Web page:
- Branding: don’t completely change the website and make sure that the brand’s corporate image is maintained.
- Mobile version: make sure that users that visit your website from a mobile device are redirected to the mobile version.
- Integration with Social Media: strategically place buttons linking to the most important social networks to generate new followers.
- Optimisation: run tests and continuously optimise your site.
How will Mobile Marketing evolve?
According to IAB, an association that represents the sector of digital advertising, marketing and communication, the predictions for the Mobile market for this year are:
- Digital convergence: users now access through multiple devices. 50% of the market use Smartphones and 10% use Tablets. The conversation is not just about web and mobile now, but one unified Digital market.
- Measuring Mobile audiences: after many years of fragmented data analytics provided by various market components, we’re now starting to see the first steps towards unified measuring criteria, thanks partly to digital convergence. Comscore will be responsible for collecting data for mobile Internet audiences, whilst standardised analytics metrics are beginning to appear for Applications, bringing credibility to this area of the sector.
- Mobile advertising: we’re going to see a considerable increase in investment in Mobile advertising. Advertising proposals will be enriched with localisation, payment methods, personalisation, all mobile added bonuses. To invest in online marketing will also mean to invest in mobile marketing.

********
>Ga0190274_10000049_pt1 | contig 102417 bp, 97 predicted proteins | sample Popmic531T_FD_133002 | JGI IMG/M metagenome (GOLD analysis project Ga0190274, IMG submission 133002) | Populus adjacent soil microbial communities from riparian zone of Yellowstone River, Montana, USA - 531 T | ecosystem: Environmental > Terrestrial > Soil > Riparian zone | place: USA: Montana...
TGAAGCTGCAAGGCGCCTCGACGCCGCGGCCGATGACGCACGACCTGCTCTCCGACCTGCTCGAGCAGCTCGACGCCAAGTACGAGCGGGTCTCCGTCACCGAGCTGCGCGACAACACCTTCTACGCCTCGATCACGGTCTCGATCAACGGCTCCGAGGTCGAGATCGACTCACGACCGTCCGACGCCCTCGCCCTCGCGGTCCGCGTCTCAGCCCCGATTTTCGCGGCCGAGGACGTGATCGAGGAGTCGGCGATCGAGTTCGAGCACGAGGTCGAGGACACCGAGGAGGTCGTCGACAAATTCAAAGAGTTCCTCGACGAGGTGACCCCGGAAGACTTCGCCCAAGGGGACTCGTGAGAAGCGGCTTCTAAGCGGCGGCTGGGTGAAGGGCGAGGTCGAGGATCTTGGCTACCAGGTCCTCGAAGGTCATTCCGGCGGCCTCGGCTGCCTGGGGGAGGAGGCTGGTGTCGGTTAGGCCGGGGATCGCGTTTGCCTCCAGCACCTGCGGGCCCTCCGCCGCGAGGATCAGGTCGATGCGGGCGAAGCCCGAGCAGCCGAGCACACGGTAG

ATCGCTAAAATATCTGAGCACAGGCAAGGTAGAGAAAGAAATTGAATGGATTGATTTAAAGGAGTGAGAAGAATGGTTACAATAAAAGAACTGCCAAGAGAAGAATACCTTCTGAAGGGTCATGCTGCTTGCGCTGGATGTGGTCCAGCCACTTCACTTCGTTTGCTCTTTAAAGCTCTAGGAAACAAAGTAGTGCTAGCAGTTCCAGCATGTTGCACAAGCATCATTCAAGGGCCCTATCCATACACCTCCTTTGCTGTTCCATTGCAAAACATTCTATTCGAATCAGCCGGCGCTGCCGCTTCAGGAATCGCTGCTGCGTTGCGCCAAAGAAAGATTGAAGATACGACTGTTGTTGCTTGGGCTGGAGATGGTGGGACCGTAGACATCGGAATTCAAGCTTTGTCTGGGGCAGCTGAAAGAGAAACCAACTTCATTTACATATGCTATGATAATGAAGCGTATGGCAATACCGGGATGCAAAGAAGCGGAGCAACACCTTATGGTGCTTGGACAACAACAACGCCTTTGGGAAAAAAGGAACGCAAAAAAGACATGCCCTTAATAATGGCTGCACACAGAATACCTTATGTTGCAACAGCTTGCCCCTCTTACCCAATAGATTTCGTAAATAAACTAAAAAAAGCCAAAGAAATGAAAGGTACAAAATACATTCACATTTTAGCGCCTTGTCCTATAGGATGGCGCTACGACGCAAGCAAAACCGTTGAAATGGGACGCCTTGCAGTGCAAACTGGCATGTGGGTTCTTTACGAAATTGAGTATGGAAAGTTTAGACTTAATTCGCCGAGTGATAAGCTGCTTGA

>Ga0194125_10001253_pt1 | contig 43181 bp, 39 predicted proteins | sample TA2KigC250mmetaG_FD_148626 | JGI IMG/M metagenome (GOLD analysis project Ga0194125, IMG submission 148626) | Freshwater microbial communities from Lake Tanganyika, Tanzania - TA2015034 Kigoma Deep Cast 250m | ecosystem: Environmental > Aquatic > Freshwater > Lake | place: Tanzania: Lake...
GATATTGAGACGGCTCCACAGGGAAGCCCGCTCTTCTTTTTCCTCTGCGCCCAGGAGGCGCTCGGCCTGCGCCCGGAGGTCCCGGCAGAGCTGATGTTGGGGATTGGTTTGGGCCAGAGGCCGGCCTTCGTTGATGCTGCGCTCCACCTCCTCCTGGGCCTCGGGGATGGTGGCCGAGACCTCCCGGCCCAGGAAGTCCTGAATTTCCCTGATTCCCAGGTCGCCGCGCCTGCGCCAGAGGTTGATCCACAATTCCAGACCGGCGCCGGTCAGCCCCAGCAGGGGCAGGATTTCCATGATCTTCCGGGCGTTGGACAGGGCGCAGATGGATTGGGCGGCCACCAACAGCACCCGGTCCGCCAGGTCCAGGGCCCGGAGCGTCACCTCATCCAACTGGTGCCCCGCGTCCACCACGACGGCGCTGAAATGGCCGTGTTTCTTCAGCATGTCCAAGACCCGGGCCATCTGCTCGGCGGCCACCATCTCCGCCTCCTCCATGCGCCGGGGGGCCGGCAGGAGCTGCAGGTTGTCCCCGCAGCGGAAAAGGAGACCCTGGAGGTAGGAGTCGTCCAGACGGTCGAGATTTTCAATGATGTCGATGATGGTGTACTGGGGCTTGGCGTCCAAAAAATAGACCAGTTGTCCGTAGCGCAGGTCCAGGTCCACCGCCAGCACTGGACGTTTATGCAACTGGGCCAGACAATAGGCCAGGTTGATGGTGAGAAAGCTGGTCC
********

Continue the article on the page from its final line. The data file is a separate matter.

- Geolocalisation and augmented reality (AR): Geolocalisation allows for the exact localisation of the user, which helps marketing messages to be even more personalised. Augmented reality will allow us to add extra layers of information onto what the user sees. Interactivity will reach a new level.
- Mobile payments: if there’s one unique characteristic of the mobile which defines how well it’s adapted to e-commerce, it would be the fact that it allows for integration of different payment methods that are both quick and easy to use. It’s a campaign feature that can more or less be used in any mobile strategy and depends on the agility of the device.